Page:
TS: Describe your process developing this version of the show. How have you drawn upon earlier versions of the story (including the original source material by Kaufman and Hart) to come up with this iteration? How did you arrive at the approach you used? What cracked it open for you during your developmental workshops?
JA: With the estates’ blessings, we worked from four versions of the script: the current licensed version (copyright 1994, 1987), the 1981 opening night draft, the 1981 rehearsal draft, and the original 1937 Kaufman and Hart play. We did four workshops over a couple of years. They varied wildly; early on we experimented with it being a total memory play with no transitions or references to years at all, which was interesting as part of our process but ultimately not useful. It was when we really focused the show on the relationship between Frank, Mary, and Charley as the launching point for the rest of the show that things started to crack open. We had experimented with slightly larger cast sizes in different workshops (up to 10 people) but ultimately found it most potent with six: the triangle of Mary, Frank and Charley plus the triangle of people who interweave with their friendship most over the years: Beth, Gussie, and Joe. Around the same time, we had a crackling meeting with our set designer, Derek McLane, in which he proposed the wonderful idea of the space being a sort of prop/costume warehouse. It’s a show about people in the entertainment industry, so doing it with only six cast members in a space where you can grab a wig off a shelf to play “that guy at that party in 1960” got us very excited, mostly because it sounded FUN. Yes, this show is about the challenges of growing up and growing apart from people you love, but it’s also got a ton of fun baked into it. The thing we loved most about the 1981 drafts was how much fun they were: the initial concept was literally kids putting on a show in the high school gym. Derek’s space and only six actors got at that same spirit in a way that we knew would be fun and rewarding for Fiasco and hoped would be as fun and rewarding to the audience.
TS: This musical is famously told in reverse chronology—what are the challenges of presenting a play whose storytelling is backwards?
JA: I don’t really think it’s a huge challenge. It’s like looking at a photo album in reverse: you recognize the people, and perhaps it can be a beautiful experience to seem to see time go backward, which of course it never can in life. Furth and Sondheim wrote a piece of experimental theater in 1981, and we’ve tried to honor that, rather than trying to make the show conform to a kind of dramaturgy that isn’t what the show is trying to do. We have tried to take the pressure off of the years to mean something specific to the audience (since audiences of varying ages will have different relationships to hearing “1973” anyway). A scene in this play happens in 1973 because that’s the year these friends had that specific argument, not because the play is saying something about America in 1973, specifically. It’s about these human beings and where their relationships were at points over the course of 25 years. The particular years aren’t the point; it’s about the broader idea of people and circumstances changing over time.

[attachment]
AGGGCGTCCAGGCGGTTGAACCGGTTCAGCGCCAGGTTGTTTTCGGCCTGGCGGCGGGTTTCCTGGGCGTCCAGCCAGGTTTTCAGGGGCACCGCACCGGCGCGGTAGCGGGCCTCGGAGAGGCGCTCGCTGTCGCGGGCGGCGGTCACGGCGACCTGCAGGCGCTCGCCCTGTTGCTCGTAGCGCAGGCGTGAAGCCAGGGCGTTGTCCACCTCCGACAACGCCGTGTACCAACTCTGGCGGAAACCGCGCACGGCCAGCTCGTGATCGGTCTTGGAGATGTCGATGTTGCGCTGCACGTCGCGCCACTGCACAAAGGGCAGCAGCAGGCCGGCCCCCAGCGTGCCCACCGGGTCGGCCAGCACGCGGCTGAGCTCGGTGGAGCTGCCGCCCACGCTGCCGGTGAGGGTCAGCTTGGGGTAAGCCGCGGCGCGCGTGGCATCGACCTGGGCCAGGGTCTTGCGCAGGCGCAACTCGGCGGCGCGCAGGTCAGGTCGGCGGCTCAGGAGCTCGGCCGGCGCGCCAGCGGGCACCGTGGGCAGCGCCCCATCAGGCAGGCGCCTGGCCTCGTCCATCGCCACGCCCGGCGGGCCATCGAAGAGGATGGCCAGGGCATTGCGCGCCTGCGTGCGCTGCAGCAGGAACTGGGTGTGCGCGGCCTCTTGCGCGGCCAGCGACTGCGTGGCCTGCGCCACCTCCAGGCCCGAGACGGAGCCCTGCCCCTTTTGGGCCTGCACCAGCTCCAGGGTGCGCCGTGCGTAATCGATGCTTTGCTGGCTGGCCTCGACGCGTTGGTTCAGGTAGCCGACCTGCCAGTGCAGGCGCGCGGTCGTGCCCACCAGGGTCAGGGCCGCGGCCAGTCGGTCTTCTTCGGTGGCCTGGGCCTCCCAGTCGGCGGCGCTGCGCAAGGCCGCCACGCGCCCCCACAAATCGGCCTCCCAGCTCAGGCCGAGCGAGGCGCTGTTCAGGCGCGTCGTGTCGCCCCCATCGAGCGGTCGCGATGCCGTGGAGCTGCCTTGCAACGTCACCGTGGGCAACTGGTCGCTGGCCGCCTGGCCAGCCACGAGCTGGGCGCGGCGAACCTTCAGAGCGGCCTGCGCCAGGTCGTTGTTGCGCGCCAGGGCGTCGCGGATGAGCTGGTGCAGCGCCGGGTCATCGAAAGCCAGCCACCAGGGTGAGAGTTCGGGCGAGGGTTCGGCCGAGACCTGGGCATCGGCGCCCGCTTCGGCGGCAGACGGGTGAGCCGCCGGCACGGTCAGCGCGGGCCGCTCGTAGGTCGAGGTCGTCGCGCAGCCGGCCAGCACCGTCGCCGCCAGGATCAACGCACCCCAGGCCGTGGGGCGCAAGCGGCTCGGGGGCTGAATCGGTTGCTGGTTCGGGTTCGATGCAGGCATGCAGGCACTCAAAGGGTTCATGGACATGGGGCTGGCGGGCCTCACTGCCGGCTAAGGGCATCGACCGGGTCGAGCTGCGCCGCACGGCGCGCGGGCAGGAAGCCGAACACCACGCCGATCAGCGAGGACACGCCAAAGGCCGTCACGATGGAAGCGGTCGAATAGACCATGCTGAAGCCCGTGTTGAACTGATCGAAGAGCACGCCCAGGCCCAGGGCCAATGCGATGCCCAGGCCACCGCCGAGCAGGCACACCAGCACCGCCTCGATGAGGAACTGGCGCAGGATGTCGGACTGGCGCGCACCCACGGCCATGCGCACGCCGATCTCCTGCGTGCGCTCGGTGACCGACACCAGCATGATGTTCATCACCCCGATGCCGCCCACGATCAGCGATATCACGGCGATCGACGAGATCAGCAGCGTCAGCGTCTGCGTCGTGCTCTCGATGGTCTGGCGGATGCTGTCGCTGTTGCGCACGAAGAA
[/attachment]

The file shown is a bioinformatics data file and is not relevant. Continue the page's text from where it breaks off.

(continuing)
BS: I’ve come to think that the real challenge of a story on stage that goes backwards is that, as an actor, you have to figure out somehow how your experience of the play can accumulate, move forward, and grow as the show goes on. In a linear show, this happens automatically, since the characters know more at the end than at the beginning. But in Merrily, it’s the opposite. As an actor, however, I don’t want to cut short my experience of growth and the richness of accumulating the story—so that’s the challenge. But the writing in this piece, and the staging/acting of our production, makes building a rich experience in real time both possible and fun.
TS: How does a company who had their first breakthrough hit doing Shakespeare end up doing Sondheim? What are the similarities in performing or directing works by both authors? What are the challenges, and what are the profound differences?
JA: They are both masters at putting human experience into language and sound. They work very similarly in that sense—if you unpack what is the human experience that Shakespeare or Sondheim is after in this moment, and let the form (verse, rhythm, style) work in tandem with the content, basically all you have to do as an actor is let it in and have the experience. The writers have done all the work for me; I just have to open my heart, let it in, and be a vessel for their genius.
TS: This is a musical about three friends. How has working on it affected your own friendships and/or working relationships? What is the most salient thing—so far—that you have each learned about yourselves by working on this musical?
BS: Like the characters in the piece, and like the original creators of the show, the three of us have had our ups and downs with this process over the last couple of years. But I’m proud of the fact that we have moved through those conflicts and confusions and come out the other side with something to be really proud of—both personally and artistically. It has helped us with growing up. So far, the thing that I’ve learned about myself working on the show, more than anything else, is that I’ve always really wanted to be a leading man.
JA: I’ve learned, like Mary, that it’s easy to get trapped in nostalgia and think the past was “better.” But the challenge of life is to hold the past, the present, and your hopes for the future in front of you and look at them honestly. It takes care and thoughtfulness to do that, especially to do it with other people you have relationships with who have different narratives about the past and different hopes for the future. I’m enjoying being right here in the middle of this journey right now.
To learn more about Fiasco Theatre, click here.